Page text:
You might think it’s their content, headlines, bad SEO, or loads of other potential issues…
But it isn’t.
The biggest mistake they make is not being clear—crystal clear—on what they want people to do.
What do I mean by that?
Here are some examples…
Example 1: Look at the DIYthemes Blog Home Page
When you look at that page, what do you think I want people to do?
Sign up for the DIYthemes mailing list, of course.
Is there any doubt?
It’s crystal clear.
There are other blogs out there who throw people into their newest content first, without using the Feature box, but that’s just plain silly.
Yes, people might want to read your content—and they can still do that—but you’ve got to optimize your website for YOUR intended actions.
Now there are some people who will say, “Well, what about my loyal visitors? Won’t that piss them off?”
It’s possible…but remember, when you’re running a blog that teaches people how to do something, your loyal readers don’t even visit your website. Instead, they consume your content via email or RSS.
As a matter of fact, how are you reading this article right now? 🙂
Example 2: Look at the Social Triggers Single Post Page
You might notice a trend here…
What’s the main action I want people to take?
Again, I want people to sign up to the mailing list.
(Yes, I’m a list building freak because, in my opinion, it’s the BEST way to construct a blog that generates real business results).
Is there any doubt here?
I use no colors on my site, except for the mailing list form.
And if they miss that, I’ve got another form right there at the top of the sidebar.
Is it a little overboard?
Maybe, but again, it’s absolutely crystal clear that I want people to sign up for my mailing list.
What Are Examples Of Desired Actions?
It’s clear that I focus on building an email list because I believe that’s best for my business.
However, with you, you might have a different intended action.
If you’re a web design company, you might want people to fill out proposal forms.
Or, if you’re any kind of service company, your intended action may be a phone call…or a contact form fill out…or anything that gets a visitor to contact you for potential services.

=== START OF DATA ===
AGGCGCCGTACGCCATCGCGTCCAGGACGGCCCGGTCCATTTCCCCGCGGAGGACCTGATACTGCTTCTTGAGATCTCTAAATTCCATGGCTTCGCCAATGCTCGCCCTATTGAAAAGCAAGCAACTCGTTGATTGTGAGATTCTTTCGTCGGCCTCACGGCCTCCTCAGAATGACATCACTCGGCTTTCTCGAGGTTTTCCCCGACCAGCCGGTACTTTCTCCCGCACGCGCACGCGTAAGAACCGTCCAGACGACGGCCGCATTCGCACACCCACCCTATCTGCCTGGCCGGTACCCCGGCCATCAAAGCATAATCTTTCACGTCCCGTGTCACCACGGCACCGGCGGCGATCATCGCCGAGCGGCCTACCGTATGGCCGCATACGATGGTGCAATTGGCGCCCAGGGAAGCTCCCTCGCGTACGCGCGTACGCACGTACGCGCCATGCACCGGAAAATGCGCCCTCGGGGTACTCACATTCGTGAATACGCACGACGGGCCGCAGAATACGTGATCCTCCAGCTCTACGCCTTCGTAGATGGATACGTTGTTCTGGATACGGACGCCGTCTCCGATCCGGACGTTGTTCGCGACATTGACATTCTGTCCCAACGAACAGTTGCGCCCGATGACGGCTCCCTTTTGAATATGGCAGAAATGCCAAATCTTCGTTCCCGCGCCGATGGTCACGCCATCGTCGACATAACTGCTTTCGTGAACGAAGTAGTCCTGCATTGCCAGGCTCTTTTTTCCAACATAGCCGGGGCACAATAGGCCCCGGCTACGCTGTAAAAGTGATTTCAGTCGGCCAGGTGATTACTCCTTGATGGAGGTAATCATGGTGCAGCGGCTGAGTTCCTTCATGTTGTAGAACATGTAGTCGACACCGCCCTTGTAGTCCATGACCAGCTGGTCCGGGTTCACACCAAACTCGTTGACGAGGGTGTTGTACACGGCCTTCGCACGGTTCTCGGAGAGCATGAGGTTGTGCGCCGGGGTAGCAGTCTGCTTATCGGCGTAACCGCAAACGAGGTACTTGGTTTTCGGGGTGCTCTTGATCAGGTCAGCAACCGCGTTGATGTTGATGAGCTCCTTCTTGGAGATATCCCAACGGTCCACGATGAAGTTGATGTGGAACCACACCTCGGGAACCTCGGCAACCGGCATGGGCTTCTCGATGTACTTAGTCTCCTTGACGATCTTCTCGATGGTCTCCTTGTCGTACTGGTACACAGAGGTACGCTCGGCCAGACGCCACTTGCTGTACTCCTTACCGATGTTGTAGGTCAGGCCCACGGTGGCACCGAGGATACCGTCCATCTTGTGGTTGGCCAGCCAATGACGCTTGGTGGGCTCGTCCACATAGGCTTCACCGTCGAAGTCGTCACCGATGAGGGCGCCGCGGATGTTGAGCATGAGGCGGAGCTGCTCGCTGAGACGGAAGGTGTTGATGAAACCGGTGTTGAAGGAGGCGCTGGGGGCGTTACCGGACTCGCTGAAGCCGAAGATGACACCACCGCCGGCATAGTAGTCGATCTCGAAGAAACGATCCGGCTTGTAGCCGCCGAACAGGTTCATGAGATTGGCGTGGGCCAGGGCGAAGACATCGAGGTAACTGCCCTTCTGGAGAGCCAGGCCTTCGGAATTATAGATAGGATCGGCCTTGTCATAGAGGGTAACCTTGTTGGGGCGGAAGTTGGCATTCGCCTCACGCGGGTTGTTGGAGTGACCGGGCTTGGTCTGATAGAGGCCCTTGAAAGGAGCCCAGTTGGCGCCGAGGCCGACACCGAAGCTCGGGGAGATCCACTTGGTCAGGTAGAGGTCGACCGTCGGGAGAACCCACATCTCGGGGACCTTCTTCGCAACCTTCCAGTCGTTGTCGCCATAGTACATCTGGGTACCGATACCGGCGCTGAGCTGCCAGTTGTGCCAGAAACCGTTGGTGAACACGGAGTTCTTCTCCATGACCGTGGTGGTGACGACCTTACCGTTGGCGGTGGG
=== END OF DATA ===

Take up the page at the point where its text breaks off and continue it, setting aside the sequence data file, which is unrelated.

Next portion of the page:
(Note, even in that case, I think an email list is probably best still :-D).
But what are some other examples of other intended actions?
Here’s a list:
- Sign up to your mailing list
- Click on your advertisements
- Contact you for service requests
- Learn more about your products
- Buy your products
Let’s See These Other Examples In Action…
You’ve seen how I convince people to sign up for the mailing list on DIYthemes and Social Triggers.
Now let’s look at some other websites…
Desired Action: Click to His Mailing List Squeeze Page
Here’s how Ramit Sethi handles his web design…
Instead of focusing on getting the email from his blog, he tries to send people from his blog to a squeeze page.
As you can see, there are three pink arrows, and each arrow is pointing to a link that sends people to the same exact squeeze page where he promises loads of highly-valuable content.
Who is this strategy good for?
- People who want mailing list signups
- People who sell services (instead of linking to a squeeze page, you could link to a services page)
Desired Action: Click on the Advertisement
Here’s how Smashing Magazine designs their website…
As you can see by the arrows, their desired action is obviously their advertisements.
After all, more than 50% of their above-the-fold real estate is dedicated to ads.
Even though it’s a little much for my liking, I don’t blame them.
Gotta get paid, after all.
Regardless of how many ads there are…the action they want you to take is crystal clear.
Who is this strategy for?
I believe that for anyone who’s using their website to generate ad revenue, this is a good strategy. As a word of warning, I wouldn’t be this aggressive with ads until “after” you’ve built a loyal audience and gained a decent amount of traffic.
Desired Action: Learn More About Products
Now for our last example, let’s look at Basecamp.
As you can see, it’s clear that they want you to see what products they offer.
After all, all of their top screen real estate is dedicated to their products.
Take a look:
Who is this perfect for?
People whose main goal is to sell products.
Personally, I’d prefer to focus on the mailing list first, and products second, but Basecamp products have a “free plan,” and that likely does well for generating qualified leads.
Now I Pass It To You…
When people visit your site, what’s your desired action?
Before you answer that…
Ask yourself, and be honest with yourself, “What action will help me grow my business the most?”
Once you know that, optimize your website for that.